'Elephant problem is attrition, not extinction' | delhi | Hindustan Times
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'Elephant problem is attrition, not extinction'

delhi Updated: May 25, 2011 01:45 IST
Chetan Chauhan
Chetan Chauhan

While tiger face extinction, the elephants have to deal with attrition. Forest ministers from eight countries deliberated on Tuesday on how to protect people from rising elephant population from around the world.

Elephant number around the world has remained almost constant at 5.5 lakh but huge destruction of their habitat about 20% in last 20 years has meant increase in human-elephant conflict.

"It is an issue of concern for all of us," environment minister Jairam Ramesh said, while adopting a resolution with seven other ministers to engage local communities in inclusive manner to manage the conflict and work together for elephant conservation. "Unlike the tiger, which faces threat of extinction, the elephant faces threats of attrition because of increase in biotic pressure on their habitat destruction".

India has over 27,000 elephants, an increase from over 21,000 in over six years in 26 elephant reserves spread over an area of 1.10 lakh square kms, more than the area of Congo. Only 65 percent of the corridors are in the protected areas and huge fragmentation has been reported from most parts of the country.


India : 26,000-28,000

Africa : 4.72 lakh.

Elsewhere : 50,000.

26 elephant reserves in India in 1.10 lakh sq km

There are 88 tiger corridors of which 77 % are frequently used

Fragmentation in elephant reserves in north-east, west Bengal, Central India and Tamil Nadu.

Only 65 % of corridors are in protected wildlife areas.

Chilla-Motichur corridor in Uttarakhand has become a new conflict zone with resettlement of Tehri dam evacuees, high road and railway traffic and an ammunition dump. Another is Similipal-Satkosia in Orissa, where encroachment of the corridor by settlers and degradation of the forest cover has resulted in at least five elephant deaths. In Buxa-Ripu at Sankosh, West Bengal and Assam, degradation of forest and biotic pressure from two villages has forced elephants to frequently raid the villages.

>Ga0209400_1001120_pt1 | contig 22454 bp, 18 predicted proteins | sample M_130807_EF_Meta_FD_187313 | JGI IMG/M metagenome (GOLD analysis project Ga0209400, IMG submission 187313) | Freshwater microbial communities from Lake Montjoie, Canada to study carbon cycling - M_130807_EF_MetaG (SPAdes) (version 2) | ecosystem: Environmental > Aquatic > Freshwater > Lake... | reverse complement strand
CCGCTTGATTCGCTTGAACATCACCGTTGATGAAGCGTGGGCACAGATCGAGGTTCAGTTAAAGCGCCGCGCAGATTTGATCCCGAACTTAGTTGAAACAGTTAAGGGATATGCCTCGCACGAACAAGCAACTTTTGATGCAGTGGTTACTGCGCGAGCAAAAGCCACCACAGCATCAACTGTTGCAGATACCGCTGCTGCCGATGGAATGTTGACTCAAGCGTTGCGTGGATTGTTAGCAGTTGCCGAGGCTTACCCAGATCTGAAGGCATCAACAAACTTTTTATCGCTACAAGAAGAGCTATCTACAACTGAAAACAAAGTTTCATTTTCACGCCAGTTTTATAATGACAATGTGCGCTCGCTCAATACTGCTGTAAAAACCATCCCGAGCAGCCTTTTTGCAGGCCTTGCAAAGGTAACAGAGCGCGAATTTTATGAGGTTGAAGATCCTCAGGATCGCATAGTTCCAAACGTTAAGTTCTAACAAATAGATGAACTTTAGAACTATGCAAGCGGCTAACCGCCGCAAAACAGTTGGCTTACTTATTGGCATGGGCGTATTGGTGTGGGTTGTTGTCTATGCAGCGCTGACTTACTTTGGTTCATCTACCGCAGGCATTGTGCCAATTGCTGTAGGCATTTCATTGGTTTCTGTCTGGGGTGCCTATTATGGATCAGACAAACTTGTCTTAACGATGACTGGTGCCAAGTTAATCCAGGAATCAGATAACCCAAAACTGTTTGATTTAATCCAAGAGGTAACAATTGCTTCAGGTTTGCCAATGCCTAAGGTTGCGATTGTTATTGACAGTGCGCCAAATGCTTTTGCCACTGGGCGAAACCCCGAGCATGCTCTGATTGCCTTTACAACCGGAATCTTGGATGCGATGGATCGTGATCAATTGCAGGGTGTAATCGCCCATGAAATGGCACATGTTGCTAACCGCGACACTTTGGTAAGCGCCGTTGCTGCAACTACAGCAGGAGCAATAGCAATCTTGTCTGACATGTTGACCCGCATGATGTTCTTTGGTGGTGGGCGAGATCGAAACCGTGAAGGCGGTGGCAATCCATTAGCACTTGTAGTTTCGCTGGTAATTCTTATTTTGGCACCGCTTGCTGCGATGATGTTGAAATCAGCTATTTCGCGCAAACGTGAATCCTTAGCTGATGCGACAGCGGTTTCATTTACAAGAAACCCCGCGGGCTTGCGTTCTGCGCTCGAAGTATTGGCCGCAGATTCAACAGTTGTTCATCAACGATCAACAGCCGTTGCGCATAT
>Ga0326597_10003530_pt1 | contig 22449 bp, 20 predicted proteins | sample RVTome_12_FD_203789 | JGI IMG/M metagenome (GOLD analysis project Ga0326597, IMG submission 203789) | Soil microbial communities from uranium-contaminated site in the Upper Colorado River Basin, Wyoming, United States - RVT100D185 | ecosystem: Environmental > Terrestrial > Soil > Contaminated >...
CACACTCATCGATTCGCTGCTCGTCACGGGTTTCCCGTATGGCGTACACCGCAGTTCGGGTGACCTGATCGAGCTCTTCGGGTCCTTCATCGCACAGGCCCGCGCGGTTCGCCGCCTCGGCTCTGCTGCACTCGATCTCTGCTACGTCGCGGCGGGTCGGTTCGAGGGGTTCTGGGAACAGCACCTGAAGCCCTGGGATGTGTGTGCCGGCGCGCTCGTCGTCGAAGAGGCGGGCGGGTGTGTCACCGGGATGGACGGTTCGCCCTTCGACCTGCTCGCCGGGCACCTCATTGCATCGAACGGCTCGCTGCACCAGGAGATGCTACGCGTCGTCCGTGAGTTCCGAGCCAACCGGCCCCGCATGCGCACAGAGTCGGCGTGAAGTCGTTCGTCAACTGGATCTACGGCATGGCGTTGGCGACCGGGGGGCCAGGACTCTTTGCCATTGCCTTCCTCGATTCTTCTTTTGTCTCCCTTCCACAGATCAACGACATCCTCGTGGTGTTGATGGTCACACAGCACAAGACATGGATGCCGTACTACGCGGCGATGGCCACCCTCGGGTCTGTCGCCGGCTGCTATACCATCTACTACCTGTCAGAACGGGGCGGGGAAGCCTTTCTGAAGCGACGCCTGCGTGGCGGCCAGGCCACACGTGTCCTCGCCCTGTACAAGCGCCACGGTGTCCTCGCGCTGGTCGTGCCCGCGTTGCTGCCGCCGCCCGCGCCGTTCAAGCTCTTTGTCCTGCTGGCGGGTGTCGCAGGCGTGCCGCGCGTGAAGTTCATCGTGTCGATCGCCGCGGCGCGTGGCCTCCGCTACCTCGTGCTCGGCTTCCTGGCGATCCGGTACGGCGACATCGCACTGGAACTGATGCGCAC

Ramesh highlighted that mining projects in Central India were the biggest threat to elephants and called for a striking a balance between mining projects and elephant corridors.

The Union Cabinet had agreed to the National Elephant Conservation Authority (NECA) on the lines of the one for tigers for promoting elephant conservation and protection but asked the ministry to seek Finance Ministry's approval. The authority will examine new projects in elephant zones and frame policies for improving the habitats. The government had last year declared Elephant as the National Heritage Animal of the country.

The minister said that one of the recommendations of the Elephant Task Force last year was for India to take a lead in global elephant conservation. "The delegates present here represent two-third of the world's wild elephant population. Later in 2013 we will bring in all the 50 elephant range countries together to deliberate and actively cooperate for elephant conservation and welfare," he said.

Other than India, ministers of Botswana, Republic of Congo, Indonesia, Kenya, Sri Lanka, Tanzania and Thailand participated at the day long conference.